It seems the Prime Minister, Rishi Sunak has decided the best way to prove he’s “the change” the country needs is by making former Prime Minister, David Cameron a peer and appointing him Foreign Secretary. If nothing else, this back-to-the-future strategy comprehensively wrong-footed every Westminster watcher on Monday morning.
While eye-catching, though, this attempt by Mr Sunak to drag the perception of his party back towards the political centre ground smacks of desperation. It also speaks volumes about the dearth of options he has available within a parliamentary party that appears hopeless divided and resigned to defeat at the forthcoming General Election. Many Tory MPs are busy polishing their CVs ready for a life beyond politics; others are plotting Mr Sunak’s downfall and jostling for position.
Leading this latter group is Suella Braverman, who was finally and mercifully sacked as Home Secretary moments before David Cameron walked up Downing Street and stole the limelight she felt was rightfully hers. It remains to be seen if Lord Cameron’s extensive lobbying interests come back to haunt both him and the government, but for now, Mr Sunak’s team are congratulating themselves on a rabbit triumphantly pulled from the hat.
As for Ms Braverman, the latest sacking represents a second ignominious exit from the Home Office, having previously been forced out during Liz Truss’ brief ‘reign’ after breaking the ministerial code. This time, though, it was what she sought.
For weeks, Ms Braverman courted controversy with ever more inflammatory rhetoric. It seems her accusation that homeless rough-sleepers were making a ‘lifestyle choice’ was the final straw for Mr Sunak. Unfortunately, his failure to act immediately allowed the former Home Secretary to wreak further havoc.
Having previously denounced pro-Palestinian protests as ‘hate marches’, the former Home Secretary very publicly demanded the police ban a demonstration scheduled for Saturday. As even some of her colleagues warned, this was deeply irresponsible for someone in her position. With tensions already running high, to then pen an article in the Times accusing the Met of ‘playing favourites’ in their approach to policing protests simply poured petrol on the flames, making the task facing police in maintaining public order considerably and needlessly more difficult.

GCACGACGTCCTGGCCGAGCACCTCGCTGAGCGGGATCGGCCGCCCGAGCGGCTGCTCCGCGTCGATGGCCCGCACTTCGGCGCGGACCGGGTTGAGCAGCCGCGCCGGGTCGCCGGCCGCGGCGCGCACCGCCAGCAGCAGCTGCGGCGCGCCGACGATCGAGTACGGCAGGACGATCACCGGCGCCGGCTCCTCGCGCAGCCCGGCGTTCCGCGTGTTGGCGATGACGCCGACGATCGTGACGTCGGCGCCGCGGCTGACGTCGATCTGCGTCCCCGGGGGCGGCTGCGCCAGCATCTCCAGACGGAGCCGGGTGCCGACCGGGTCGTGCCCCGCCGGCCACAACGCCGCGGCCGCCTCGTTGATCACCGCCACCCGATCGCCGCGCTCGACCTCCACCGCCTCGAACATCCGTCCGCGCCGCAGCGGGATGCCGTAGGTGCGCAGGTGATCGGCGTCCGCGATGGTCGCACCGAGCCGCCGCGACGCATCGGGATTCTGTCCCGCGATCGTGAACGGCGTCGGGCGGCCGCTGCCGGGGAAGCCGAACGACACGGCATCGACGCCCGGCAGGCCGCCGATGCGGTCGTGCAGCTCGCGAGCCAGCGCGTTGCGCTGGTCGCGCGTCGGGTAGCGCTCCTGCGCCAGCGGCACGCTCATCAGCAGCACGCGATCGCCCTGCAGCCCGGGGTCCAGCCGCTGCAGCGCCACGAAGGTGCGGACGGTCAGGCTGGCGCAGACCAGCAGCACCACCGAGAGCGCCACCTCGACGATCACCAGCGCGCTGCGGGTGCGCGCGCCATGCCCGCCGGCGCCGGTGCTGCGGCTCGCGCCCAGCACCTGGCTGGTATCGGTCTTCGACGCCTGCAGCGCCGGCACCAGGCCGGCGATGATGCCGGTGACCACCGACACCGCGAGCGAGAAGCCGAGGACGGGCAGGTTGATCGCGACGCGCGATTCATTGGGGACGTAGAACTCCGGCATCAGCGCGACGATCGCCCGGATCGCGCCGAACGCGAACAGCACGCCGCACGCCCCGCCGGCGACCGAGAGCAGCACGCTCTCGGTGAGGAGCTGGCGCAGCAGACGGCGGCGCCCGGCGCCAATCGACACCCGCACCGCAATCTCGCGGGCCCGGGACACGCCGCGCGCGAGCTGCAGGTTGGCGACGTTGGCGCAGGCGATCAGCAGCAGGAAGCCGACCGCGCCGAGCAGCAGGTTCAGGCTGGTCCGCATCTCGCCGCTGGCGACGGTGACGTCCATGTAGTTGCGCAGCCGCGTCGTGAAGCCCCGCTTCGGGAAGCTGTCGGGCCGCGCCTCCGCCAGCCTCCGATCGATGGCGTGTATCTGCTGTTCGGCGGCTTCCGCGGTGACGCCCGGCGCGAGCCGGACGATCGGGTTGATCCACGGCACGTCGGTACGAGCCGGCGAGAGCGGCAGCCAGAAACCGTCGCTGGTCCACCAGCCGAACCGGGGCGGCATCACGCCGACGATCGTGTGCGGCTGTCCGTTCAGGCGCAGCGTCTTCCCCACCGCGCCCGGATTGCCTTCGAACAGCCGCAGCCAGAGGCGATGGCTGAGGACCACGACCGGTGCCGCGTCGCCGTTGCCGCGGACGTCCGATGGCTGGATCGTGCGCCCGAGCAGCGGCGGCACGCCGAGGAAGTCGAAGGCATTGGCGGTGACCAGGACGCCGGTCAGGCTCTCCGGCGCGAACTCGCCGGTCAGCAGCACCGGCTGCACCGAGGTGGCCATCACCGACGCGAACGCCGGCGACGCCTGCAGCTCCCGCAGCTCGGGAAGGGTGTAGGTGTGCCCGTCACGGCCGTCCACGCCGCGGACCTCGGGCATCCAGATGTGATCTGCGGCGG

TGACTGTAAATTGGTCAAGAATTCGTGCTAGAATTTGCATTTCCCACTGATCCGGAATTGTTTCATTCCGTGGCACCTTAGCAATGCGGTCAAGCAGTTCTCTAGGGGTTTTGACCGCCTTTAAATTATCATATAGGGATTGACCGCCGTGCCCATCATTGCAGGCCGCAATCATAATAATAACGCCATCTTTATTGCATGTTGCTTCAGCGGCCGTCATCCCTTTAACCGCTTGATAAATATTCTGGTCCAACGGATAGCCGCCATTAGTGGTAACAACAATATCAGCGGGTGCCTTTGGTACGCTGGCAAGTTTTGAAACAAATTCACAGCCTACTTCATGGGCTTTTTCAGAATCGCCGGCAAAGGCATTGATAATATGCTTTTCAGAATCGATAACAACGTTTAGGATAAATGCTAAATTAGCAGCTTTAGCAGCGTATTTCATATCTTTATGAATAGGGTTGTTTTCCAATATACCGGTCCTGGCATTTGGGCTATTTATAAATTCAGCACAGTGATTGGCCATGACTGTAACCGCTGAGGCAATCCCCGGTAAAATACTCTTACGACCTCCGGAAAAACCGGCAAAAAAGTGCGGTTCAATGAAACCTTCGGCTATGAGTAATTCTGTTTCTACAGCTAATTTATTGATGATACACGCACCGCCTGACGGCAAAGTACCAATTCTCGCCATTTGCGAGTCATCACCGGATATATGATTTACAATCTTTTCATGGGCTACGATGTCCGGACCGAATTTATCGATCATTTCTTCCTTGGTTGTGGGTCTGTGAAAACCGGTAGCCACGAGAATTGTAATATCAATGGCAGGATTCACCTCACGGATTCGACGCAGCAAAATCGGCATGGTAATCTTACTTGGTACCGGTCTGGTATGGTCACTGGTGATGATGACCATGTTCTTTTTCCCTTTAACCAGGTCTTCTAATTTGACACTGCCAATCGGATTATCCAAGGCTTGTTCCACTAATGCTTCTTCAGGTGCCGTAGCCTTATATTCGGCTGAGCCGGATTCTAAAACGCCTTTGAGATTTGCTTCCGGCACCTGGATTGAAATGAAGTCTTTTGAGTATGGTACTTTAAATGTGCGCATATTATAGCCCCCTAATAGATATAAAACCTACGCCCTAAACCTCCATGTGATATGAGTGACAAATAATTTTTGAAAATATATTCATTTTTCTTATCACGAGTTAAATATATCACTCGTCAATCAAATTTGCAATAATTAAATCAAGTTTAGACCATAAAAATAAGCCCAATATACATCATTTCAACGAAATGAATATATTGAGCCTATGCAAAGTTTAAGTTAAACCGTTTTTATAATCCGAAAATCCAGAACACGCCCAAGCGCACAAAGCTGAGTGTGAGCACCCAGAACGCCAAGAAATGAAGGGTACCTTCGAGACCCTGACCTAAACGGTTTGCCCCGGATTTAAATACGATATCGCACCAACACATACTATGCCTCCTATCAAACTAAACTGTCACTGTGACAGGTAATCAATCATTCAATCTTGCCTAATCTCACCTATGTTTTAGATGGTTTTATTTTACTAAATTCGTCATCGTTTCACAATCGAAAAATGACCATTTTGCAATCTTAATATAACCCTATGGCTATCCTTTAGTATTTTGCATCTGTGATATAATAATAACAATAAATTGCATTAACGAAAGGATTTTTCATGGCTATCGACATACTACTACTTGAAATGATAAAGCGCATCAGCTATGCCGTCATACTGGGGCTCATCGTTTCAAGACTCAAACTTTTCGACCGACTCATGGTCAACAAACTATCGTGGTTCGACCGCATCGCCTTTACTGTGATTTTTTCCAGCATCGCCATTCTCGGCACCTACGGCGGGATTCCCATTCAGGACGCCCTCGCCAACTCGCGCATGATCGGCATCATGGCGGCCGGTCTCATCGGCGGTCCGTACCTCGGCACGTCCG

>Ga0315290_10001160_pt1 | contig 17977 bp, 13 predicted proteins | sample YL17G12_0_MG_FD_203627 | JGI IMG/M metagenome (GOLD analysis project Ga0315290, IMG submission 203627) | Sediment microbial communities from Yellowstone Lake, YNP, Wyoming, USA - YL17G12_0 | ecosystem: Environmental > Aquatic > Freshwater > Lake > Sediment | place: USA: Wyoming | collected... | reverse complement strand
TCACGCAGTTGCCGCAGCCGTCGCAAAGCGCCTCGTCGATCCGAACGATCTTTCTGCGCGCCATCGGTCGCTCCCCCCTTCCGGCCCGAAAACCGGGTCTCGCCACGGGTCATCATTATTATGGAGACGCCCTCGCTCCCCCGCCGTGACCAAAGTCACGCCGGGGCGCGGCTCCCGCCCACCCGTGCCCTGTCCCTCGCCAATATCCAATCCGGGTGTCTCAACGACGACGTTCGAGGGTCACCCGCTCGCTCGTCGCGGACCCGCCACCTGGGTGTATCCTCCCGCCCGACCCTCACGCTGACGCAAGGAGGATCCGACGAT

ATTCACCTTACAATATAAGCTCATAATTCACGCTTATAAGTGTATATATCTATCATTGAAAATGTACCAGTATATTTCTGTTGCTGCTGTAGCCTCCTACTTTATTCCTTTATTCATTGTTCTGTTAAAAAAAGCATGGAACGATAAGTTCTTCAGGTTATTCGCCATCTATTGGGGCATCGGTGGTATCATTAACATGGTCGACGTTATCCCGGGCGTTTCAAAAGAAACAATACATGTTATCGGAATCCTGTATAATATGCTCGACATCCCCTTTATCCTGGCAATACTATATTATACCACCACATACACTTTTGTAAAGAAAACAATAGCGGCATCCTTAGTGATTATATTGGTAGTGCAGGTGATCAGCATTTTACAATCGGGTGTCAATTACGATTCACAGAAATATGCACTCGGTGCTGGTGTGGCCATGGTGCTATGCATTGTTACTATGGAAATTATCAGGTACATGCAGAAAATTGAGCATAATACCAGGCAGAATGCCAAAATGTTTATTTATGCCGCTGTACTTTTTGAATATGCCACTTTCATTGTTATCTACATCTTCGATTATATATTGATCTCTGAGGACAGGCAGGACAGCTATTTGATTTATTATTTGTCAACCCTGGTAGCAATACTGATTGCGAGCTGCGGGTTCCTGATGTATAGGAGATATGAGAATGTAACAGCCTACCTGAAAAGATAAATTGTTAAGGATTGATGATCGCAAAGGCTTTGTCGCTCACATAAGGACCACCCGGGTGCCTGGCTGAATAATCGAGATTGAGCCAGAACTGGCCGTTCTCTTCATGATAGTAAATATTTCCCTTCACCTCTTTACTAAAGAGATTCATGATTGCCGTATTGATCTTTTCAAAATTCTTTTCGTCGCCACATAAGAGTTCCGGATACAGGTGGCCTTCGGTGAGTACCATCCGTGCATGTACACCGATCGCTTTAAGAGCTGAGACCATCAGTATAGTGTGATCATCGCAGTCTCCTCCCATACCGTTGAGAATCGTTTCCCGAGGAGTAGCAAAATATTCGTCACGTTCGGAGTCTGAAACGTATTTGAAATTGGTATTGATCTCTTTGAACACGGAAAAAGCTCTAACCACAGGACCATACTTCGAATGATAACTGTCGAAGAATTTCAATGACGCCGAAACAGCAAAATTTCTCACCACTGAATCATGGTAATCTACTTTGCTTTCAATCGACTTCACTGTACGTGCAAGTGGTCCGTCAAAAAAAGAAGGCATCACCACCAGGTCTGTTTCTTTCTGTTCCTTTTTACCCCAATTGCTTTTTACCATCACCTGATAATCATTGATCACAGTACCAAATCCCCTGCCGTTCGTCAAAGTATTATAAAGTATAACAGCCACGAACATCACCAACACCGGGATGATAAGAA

At a time of remembrance, when the message in part is surely one of healing and reconciliation, Ms Braverman chose to stoke division. Sure enough, far right groups interpreted her remarks as a call to arms and gathered in their thousands in central London on Saturday morning ready to ‘defend’ the Cenotaph. This they did by attacking and injuring police, threatening the public and causing general mayhem.
Ms Braverman’s support was key to putting Mr Sunak in Downing Street: her presence in Cabinet, reward for that as well as an attempt to keep a divided party together. Her ‘dog whistle’ rhetoric also proved helpful to Mr Sunak in allowing him to appeal to more right-wing voters without having to appear more extreme himself. Recent polling confirmed this strategy to be misguided and Mr Sunak has acted at last, though not before a great deal of damage has been done.
In some respects, the same can be said of the belated decision by the SNP Health Secretary, Michael Matheson to repay £11,000 of charges racked up on his ipad during a family holiday in Morocco last Christmas. Mr Matheson was one of the SNP’s lower profile Cabinet ministers, and generally seen as a safe pair of hands. Having spent 48 hours insisting these eye-watering costs were a legitimate parliamentary expense incurred doing constituency work, his u-turn has come too late to save that reputation.
Things may yet unravel further with calls for Mr Matheson to surrender his iPad for inspection to see how on earth £11,000 of data roaming charges could possibly be run up in such a short period of time. If it turns out the explanation is less innocent than Mr Matheson suggests, Humza Yousaf will be facing a reshuffle of his own and the search for a new Health Secretary.
All of which is cat nip for political commentators. Thank goodness there’s nothing serious going on nationally or internationally right now that might require the undivided attention of UK and Scottish Ministers.